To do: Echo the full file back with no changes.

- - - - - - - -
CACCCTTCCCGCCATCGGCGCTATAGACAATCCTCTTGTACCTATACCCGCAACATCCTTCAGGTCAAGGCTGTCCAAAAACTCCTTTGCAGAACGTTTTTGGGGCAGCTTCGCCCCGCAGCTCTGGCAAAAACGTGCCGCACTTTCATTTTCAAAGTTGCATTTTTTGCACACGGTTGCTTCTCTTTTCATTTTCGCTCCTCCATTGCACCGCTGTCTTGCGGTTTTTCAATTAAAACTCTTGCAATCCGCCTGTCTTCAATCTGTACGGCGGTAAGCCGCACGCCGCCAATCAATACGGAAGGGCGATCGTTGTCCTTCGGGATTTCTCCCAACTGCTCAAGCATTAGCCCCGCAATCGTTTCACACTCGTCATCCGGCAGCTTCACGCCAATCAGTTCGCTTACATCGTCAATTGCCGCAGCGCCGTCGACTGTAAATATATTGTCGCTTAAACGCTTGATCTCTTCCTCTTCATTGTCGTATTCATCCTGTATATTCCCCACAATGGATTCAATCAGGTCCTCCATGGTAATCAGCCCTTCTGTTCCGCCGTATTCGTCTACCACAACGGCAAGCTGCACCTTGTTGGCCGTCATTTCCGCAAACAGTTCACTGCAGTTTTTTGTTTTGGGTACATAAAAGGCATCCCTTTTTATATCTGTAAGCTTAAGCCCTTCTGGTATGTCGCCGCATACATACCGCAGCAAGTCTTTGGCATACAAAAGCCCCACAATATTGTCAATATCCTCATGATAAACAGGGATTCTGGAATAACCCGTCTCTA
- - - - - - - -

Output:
CACCCTTCCCGCCATCGGCGCTATAGACAATCCTCTTGTACCTATACCCGCAACATCCTTCAGGTCAAGGCTGTCCAAAAACTCCTTTGCAGAACGTTTTTGGGGCAGCTTCGCCCCGCAGCTCTGGCAAAAACGTGCCGCACTTTCATTTTCAAAGTTGCATTTTTTGCACACGGTTGCTTCTCTTTTCATTTTCGCTCCTCCATTGCACCGCTGTCTTGCGGTTTTTCAATTAAAACTCTTGCAATCCGCCTGTCTTCAATCTGTACGGCGGTAAGCCGCACGCCGCCAATCAATACGGAAGGGCGATCGTTGTCCTTCGGGATTTCTCCCAACTGCTCAAGCATTAGCCCCGCAATCGTTTCACACTCGTCATCCGGCAGCTTCACGCCAATCAGTTCGCTTACATCGTCAATTGCCGCAGCGCCGTCGACTGTAAATATATTGTCGCTTAAACGCTTGATCTCTTCCTCTTCATTGTCGTATTCATCCTGTATATTCCCCACAATGGATTCAATCAGGTCCTCCATGGTAATCAGCCCTTCTGTTCCGCCGTATTCGTCTACCACAACGGCAAGCTGCACCTTGTTGGCCGTCATTTCCGCAAACAGTTCACTGCAGTTTTTTGTTTTGGGTACATAAAAGGCATCCCTTTTTATATCTGTAAGCTTAAGCCCTTCTGGTATGTCGCCGCATACATACCGCAGCAAGTCTTTGGCATACAAAAGCCCCACAATATTGTCAATATCCTCATGATAAACAGGGATTCTGGAATAACCCGTCTCTA